In China, the possibility of political reform and nationalization of the military under the new generation of leaders seems remote.
Over the weekend, Beijing-based journalist Gao Yu published an analysis of a leaked speech given by President Xi Jinping during his southern tour last month that appears to throw cold water on hopes for reform.
South China Morning Post journalist John Kennedy wrote Monday that Gao's take on the yet-to-be-released speech to the Communist Party faithful "suggests Xi … has even less intention of initiating political reforms – namely, nationalization of the military – than [former President] Hu Jintao did when he took over as chairman of the Central Military Committee in 2004."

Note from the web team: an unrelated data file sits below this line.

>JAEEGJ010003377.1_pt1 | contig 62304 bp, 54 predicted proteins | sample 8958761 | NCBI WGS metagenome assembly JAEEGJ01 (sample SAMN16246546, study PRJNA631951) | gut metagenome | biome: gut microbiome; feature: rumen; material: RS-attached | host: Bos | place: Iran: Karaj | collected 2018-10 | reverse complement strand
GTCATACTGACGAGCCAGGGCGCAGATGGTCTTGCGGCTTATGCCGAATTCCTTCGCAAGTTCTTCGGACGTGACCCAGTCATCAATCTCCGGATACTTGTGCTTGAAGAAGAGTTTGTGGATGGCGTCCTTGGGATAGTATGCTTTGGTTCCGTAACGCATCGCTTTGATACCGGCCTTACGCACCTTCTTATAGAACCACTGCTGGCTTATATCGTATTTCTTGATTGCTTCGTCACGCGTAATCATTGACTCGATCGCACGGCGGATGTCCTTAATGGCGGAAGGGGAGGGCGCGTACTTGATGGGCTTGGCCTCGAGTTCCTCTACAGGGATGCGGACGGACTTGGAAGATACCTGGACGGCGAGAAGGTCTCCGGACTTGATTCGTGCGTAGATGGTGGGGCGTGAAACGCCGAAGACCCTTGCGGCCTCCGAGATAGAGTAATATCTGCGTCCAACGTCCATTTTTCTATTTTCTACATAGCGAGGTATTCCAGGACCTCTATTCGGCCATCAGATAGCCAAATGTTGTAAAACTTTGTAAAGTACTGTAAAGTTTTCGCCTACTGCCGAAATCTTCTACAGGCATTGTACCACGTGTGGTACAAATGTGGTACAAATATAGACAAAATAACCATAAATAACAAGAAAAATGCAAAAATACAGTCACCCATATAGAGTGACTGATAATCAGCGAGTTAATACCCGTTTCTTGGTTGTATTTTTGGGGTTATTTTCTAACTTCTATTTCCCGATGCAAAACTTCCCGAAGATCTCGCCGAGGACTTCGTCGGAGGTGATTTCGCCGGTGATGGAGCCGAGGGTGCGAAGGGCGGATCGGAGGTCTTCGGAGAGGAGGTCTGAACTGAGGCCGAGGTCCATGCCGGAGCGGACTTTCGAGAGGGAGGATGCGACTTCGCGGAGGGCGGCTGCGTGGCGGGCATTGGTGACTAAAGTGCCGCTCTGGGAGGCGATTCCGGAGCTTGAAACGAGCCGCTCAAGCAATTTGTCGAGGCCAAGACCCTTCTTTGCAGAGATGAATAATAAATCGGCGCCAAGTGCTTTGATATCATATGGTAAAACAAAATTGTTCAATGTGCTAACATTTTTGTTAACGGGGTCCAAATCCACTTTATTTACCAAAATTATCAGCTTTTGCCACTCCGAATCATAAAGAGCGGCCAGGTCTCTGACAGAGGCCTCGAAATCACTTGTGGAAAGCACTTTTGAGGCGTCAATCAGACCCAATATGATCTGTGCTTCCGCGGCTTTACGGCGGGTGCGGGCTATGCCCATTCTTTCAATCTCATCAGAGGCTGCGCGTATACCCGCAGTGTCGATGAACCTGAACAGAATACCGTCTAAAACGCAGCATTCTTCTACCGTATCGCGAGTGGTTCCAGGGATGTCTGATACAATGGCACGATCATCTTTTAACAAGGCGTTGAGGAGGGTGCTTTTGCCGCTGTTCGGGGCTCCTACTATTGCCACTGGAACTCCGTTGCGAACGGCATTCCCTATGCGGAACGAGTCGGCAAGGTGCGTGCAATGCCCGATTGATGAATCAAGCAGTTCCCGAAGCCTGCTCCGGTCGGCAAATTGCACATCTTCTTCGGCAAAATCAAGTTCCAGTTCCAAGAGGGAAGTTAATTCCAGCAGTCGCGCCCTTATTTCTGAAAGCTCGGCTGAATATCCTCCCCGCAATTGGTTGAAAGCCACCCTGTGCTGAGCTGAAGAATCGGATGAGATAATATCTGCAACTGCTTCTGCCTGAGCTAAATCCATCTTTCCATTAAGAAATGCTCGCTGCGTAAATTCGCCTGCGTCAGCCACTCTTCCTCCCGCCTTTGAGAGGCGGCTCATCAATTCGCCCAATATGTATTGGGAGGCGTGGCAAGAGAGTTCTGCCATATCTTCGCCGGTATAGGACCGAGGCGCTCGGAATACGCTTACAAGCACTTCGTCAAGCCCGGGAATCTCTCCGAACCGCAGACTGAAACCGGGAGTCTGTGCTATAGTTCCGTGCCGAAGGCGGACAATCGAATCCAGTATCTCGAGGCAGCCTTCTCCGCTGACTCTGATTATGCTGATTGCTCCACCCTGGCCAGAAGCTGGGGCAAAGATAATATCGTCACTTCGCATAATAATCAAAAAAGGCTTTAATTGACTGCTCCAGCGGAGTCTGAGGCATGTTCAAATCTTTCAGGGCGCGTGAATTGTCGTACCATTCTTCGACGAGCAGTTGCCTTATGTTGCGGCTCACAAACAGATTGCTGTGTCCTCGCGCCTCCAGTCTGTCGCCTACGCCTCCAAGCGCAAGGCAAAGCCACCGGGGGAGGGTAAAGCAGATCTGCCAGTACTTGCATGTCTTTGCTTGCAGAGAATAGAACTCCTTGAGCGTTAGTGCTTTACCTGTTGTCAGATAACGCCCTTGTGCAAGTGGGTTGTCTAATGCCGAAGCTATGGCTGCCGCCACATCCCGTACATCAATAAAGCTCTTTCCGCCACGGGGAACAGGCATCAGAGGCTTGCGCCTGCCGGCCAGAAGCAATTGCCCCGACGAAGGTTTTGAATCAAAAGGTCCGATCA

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American journalist and longtime China observer John Pomfret tweeted that the speech, once it is released, will spell the end of the "honeymoon with China's liberals."
GlobalPost's senior correspondent for China, Benjamin Carlson, said that Xi's speeches have been causing quite the stir.
"Up to this point, [Xi has] made some impressively bold early statements about cracking down on corruption and liberalizing the economy," Carlson said.
But, he continued, what these speeches make plain is that he is fully committed to maintaining and strengthening the CCP's authoritarian grip.
"In a way, this is not actually surprising: the Communists have shown no sign of opening up to political reform. But it's still disappointing, especially to those within China — including some Party members — who were hoping that Xi would lead to more sweeping change."